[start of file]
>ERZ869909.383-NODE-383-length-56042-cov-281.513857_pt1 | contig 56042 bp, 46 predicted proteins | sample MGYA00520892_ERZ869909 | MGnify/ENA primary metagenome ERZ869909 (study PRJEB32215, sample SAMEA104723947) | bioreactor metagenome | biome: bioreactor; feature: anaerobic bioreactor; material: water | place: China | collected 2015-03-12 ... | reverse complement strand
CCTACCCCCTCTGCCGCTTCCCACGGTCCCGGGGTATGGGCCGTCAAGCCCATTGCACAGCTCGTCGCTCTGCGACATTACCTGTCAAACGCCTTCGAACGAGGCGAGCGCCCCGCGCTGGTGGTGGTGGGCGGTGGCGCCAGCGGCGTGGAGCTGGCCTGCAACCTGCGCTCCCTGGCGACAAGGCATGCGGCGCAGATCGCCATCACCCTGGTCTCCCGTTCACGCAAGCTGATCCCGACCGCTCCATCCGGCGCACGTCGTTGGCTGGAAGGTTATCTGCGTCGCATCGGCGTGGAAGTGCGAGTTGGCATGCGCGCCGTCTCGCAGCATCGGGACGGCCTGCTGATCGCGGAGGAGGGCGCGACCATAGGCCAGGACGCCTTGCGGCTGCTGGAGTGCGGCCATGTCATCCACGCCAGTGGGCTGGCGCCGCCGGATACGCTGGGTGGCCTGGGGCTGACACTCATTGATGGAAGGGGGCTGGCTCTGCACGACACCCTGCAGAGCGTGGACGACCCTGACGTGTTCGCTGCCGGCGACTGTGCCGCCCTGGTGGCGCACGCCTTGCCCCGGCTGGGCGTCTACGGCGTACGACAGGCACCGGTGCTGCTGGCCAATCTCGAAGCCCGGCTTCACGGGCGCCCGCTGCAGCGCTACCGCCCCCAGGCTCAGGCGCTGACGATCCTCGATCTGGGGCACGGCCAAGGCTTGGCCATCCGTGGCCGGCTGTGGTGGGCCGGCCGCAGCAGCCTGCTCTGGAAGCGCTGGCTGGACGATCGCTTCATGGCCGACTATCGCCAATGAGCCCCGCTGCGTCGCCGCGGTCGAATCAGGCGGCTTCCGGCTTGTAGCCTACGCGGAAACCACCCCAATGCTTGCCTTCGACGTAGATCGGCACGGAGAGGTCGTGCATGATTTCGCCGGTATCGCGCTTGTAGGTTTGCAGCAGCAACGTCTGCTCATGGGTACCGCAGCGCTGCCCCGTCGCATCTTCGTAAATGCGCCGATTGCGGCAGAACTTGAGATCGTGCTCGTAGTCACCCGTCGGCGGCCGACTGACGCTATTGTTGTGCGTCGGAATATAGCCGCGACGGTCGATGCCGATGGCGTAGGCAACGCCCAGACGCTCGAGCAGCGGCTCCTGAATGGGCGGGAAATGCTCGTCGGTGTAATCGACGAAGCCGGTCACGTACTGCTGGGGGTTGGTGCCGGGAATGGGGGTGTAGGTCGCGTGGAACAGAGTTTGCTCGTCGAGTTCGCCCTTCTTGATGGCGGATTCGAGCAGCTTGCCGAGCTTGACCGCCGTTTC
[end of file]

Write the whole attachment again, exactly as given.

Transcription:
>ERZ869909.383-NODE-383-length-56042-cov-281.513857_pt1 | contig 56042 bp, 46 predicted proteins | sample MGYA00520892_ERZ869909 | MGnify/ENA primary metagenome ERZ869909 (study PRJEB32215, sample SAMEA104723947) | bioreactor metagenome | biome: bioreactor; feature: anaerobic bioreactor; material: water | place: China | collected 2015-03-12 ... | reverse complement strand
CCTACCCCCTCTGCCGCTTCCCACGGTCCCGGGGTATGGGCCGTCAAGCCCATTGCACAGCTCGTCGCTCTGCGACATTACCTGTCAAACGCCTTCGAACGAGGCGAGCGCCCCGCGCTGGTGGTGGTGGGCGGTGGCGCCAGCGGCGTGGAGCTGGCCTGCAACCTGCGCTCCCTGGCGACAAGGCATGCGGCGCAGATCGCCATCACCCTGGTCTCCCGTTCACGCAAGCTGATCCCGACCGCTCCATCCGGCGCACGTCGTTGGCTGGAAGGTTATCTGCGTCGCATCGGCGTGGAAGTGCGAGTTGGCATGCGCGCCGTCTCGCAGCATCGGGACGGCCTGCTGATCGCGGAGGAGGGCGCGACCATAGGCCAGGACGCCTTGCGGCTGCTGGAGTGCGGCCATGTCATCCACGCCAGTGGGCTGGCGCCGCCGGATACGCTGGGTGGCCTGGGGCTGACACTCATTGATGGAAGGGGGCTGGCTCTGCACGACACCCTGCAGAGCGTGGACGACCCTGACGTGTTCGCTGCCGGCGACTGTGCCGCCCTGGTGGCGCACGCCTTGCCCCGGCTGGGCGTCTACGGCGTACGACAGGCACCGGTGCTGCTGGCCAATCTCGAAGCCCGGCTTCACGGGCGCCCGCTGCAGCGCTACCGCCCCCAGGCTCAGGCGCTGACGATCCTCGATCTGGGGCACGGCCAAGGCTTGGCCATCCGTGGCCGGCTGTGGTGGGCCGGCCGCAGCAGCCTGCTCTGGAAGCGCTGGCTGGACGATCGCTTCATGGCCGACTATCGCCAATGAGCCCCGCTGCGTCGCCGCGGTCGAATCAGGCGGCTTCCGGCTTGTAGCCTACGCGGAAACCACCCCAATGCTTGCCTTCGACGTAGATCGGCACGGAGAGGTCGTGCATGATTTCGCCGGTATCGCGCTTGTAGGTTTGCAGCAGCAACGTCTGCTCATGGGTACCGCAGCGCTGCCCCGTCGCATCTTCGTAAATGCGCCGATTGCGGCAGAACTTGAGATCGTGCTCGTAGTCACCCGTCGGCGGCCGACTGACGCTATTGTTGTGCGTCGGAATATAGCCGCGACGGTCGATGCCGATGGCGTAGGCAACGCCCAGACGCTCGAGCAGCGGCTCCTGAATGGGCGGGAAATGCTCGTCGGTGTAATCGACGAAGCCGGTCACGTACTGCTGGGGGTTGGTGCCGGGAATGGGGGTGTAGGTCGCGTGGAACAGAGTTTGCTCGTCGAGTTCGCCCTTCTTGATGGCGGATTCGAGCAGCTTGCCGAGCTTGACCGCCGTTTC